If so, you’re at the beginning of an exciting journey in leveraging transformational technology. To give you an idea of potential return, let’s look at Highmark Inc.’s Financial Investigations and Provider Review Department. Highmark successfully applied AI to save over $260 million related to fraud, waste, and abuse in the year 2019 and continues to use AI to enhance fraud identification and prevention to catch potentially fraudulent activities today. 3

Because many have walked the path before you, successful approaches to incorporating AI and ML capabilities are readily available. This blog series will guide you through that process, while highlighting best practices and potential pitfalls. Our first article starts by walking through three key components that must be present for a successful AI/ML initiative.

The following items are considered as entrance criteria:

A specific business need is identified.

  • For the first AI/ML project, it is best to choose a well-defined bite-sized proof-of-concept (POC) along with a key metric to evaluate the level of success. A succinct problem statement and hypothesis on outcome(s) will align the team and set stakeholder expectations with each iteration of the POC. Success on a POC enables further endeavors of a more aggressive nature.
  • If a specific objective is not identified, the project has the potential to fail based on the growing or changing scope, or even worse, misaligned expectations.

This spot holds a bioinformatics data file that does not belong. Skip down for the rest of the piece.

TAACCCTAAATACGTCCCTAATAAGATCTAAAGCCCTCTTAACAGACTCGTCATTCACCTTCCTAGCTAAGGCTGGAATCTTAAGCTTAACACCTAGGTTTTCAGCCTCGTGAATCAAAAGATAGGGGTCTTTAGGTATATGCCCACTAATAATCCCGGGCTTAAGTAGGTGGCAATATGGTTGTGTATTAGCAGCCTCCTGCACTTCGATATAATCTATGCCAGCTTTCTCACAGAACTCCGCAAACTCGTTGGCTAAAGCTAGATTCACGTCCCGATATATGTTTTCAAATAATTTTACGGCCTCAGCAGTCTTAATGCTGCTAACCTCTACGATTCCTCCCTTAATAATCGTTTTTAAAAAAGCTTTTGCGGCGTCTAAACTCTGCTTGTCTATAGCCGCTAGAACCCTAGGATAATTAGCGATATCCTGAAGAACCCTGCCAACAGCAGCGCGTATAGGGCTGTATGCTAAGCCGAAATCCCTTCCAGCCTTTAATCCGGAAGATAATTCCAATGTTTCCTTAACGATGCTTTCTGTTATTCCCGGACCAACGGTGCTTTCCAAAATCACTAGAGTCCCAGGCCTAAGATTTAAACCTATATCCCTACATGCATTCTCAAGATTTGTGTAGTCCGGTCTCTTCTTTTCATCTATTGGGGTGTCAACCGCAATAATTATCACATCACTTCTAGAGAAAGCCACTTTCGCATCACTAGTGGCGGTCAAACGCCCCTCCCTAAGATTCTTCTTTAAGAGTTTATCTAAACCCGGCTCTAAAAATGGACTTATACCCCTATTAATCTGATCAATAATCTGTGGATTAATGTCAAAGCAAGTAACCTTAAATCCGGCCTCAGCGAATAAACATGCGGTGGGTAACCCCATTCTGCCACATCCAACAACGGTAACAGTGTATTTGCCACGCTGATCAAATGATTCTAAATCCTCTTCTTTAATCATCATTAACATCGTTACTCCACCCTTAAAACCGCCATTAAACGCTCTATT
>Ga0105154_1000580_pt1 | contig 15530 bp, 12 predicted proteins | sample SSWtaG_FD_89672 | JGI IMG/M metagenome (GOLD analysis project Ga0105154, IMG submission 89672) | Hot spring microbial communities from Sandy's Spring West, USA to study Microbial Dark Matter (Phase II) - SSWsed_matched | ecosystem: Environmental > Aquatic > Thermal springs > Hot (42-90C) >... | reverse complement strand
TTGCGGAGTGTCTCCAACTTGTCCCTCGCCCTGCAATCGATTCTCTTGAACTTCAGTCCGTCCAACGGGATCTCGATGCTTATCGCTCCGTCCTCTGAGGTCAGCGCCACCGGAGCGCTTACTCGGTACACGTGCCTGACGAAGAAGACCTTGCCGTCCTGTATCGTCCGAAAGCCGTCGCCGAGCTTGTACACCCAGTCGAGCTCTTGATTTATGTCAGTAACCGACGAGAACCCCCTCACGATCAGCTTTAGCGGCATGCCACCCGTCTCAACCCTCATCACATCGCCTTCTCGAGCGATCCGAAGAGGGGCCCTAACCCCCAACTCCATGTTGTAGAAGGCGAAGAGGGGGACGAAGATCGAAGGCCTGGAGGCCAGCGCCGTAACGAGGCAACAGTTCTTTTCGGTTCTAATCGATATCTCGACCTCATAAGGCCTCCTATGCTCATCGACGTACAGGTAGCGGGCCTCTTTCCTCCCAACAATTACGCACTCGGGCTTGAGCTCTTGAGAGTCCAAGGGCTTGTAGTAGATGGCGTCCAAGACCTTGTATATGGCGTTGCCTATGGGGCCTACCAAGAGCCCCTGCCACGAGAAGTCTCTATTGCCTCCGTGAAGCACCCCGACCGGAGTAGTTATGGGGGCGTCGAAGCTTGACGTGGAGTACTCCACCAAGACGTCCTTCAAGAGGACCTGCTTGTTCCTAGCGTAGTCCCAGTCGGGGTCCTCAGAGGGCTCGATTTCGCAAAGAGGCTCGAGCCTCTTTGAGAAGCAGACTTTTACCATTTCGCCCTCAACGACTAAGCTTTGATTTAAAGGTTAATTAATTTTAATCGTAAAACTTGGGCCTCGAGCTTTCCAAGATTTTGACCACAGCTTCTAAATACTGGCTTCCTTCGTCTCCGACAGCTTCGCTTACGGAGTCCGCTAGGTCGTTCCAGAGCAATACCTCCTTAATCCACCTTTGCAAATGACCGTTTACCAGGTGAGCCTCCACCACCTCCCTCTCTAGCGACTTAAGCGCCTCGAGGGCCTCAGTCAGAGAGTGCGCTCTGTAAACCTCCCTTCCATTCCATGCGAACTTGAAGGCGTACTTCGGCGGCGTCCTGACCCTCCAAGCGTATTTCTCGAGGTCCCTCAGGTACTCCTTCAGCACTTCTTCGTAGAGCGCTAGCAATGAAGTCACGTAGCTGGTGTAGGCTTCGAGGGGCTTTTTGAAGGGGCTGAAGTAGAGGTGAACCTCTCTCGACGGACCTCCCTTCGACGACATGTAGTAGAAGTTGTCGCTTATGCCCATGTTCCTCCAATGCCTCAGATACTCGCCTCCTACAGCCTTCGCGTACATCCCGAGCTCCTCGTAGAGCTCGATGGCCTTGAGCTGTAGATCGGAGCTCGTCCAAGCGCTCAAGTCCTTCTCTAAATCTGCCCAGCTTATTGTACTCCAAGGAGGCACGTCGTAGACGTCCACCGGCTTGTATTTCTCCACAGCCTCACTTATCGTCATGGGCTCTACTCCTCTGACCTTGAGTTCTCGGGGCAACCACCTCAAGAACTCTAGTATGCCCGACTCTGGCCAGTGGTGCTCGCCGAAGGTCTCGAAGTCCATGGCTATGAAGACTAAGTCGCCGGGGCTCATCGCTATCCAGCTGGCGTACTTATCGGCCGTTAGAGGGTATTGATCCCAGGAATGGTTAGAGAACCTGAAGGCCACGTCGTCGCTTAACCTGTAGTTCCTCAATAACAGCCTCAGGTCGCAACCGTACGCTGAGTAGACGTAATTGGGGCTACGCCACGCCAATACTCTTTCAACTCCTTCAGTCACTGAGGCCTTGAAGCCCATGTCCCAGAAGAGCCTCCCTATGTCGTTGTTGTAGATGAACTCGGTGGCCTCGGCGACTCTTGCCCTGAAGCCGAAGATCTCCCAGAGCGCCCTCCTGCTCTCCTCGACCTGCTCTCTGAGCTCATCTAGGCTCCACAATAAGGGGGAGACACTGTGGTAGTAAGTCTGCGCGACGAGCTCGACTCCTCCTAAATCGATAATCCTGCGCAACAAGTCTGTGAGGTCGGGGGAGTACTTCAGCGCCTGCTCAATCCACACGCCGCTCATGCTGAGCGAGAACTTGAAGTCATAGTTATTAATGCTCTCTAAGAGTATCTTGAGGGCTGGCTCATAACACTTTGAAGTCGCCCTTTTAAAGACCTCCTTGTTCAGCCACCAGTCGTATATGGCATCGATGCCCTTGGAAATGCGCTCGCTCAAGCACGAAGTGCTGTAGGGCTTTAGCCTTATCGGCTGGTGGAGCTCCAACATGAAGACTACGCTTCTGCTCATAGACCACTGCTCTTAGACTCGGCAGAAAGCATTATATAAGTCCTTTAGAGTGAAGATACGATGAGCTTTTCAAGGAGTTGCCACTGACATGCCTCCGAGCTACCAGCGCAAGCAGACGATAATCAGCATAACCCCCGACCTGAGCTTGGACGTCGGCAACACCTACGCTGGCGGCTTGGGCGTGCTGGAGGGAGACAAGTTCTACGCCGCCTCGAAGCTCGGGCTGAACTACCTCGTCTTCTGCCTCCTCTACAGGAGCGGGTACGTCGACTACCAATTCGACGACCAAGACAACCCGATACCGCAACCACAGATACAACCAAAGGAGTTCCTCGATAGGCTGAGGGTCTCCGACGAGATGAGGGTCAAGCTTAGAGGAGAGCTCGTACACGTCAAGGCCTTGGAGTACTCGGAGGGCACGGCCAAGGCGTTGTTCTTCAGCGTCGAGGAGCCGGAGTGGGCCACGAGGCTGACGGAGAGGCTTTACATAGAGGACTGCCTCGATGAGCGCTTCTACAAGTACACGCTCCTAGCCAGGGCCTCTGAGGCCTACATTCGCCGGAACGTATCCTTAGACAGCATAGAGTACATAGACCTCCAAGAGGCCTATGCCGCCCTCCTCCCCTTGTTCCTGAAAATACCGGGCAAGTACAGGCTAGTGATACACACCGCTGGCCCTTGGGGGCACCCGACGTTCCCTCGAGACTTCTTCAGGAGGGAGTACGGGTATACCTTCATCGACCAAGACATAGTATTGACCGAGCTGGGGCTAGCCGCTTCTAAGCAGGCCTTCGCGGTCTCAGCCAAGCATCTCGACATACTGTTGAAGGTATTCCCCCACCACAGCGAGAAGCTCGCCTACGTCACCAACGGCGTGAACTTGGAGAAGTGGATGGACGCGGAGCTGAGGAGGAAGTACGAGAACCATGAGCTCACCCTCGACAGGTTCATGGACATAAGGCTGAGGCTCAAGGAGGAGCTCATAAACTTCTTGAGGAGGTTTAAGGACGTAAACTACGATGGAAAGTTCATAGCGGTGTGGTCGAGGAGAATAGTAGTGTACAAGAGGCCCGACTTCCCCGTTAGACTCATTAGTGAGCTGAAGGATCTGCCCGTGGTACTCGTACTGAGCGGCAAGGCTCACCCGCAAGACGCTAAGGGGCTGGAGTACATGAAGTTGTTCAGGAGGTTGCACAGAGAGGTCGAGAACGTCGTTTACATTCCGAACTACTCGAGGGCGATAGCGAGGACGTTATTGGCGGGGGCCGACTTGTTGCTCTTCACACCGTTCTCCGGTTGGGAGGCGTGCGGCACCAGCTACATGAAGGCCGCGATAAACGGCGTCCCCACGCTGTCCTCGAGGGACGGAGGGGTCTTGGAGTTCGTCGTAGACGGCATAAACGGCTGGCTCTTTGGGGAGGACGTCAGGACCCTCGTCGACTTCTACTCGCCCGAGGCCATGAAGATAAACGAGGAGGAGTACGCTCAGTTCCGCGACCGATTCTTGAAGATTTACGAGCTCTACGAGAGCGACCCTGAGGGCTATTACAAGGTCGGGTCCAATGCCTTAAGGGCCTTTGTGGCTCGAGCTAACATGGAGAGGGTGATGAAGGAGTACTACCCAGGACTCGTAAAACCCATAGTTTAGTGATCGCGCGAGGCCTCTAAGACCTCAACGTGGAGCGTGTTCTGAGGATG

Data exists to support the business objective.

  • A full data warehouse does not need to be present, but enough data of sufficient quality must be available to build the knowledge base needed for training the AI/ML capability. Be sure to consider any support data that may be needed to fully address the objective. If data gaps are identified, there may still be a chance to produce a meaningful result, but with a reduced scope of application. To reduce risk, the best first attempt for use cases have the required full dataset available within a single source of truth, or the data is available via existing pipelines.
  • Data volume is a primary requirement, closely followed by data quality. In a study that Researchscape International and Trifacta performed, one of the greatest challenges the respondents faced for AI implementation was data accuracy, with only 26% of respondents reporting that their data is completely accurate. Additionally, poor data quality negatively impacts AI/ML initiatives, with more than one-third reporting that projects took longer (38%), were more expensive (36%), or did not achieve anticipated results (33%). 4
  • If the current state of your data is not known, you may want to perform a data assessment before pursuing the AI/ML initiative further.

A culture of making data-driven decision making is present.

  • An AI/ML capability may have the potential to disrupt your business, but without an appetite to steer decisions based on the algorithm outcomes, the initiative will fall flat. If there is skepticism, show the estimated ROI and a plan to kick the tires with A/B testing. An adoption roadmap with milestones and corresponding results will ensure confidence that true diligence is being taken and result in reduced uncertainty.

If these criteria are met, the odds of a successful AI/ML implementation are tenfold.

Tune in next week!

Part two of this series will guide you through the steps of developing the AI/ML capability, from setting an objecting all the way through to managing and understanding your results. Make sure to check out Strive’s Insights page for additional postings and information.

Connect with Strive.

Here at Strive Consulting, our subject matter experts’ team up with you to understand your core business needs, while taking a deeper dive into your organization’s growth plan. Whether you’re interested in AI/ML implementation or a overall data assessment, Strive Consulting is dedicated to being your partner and committed to success.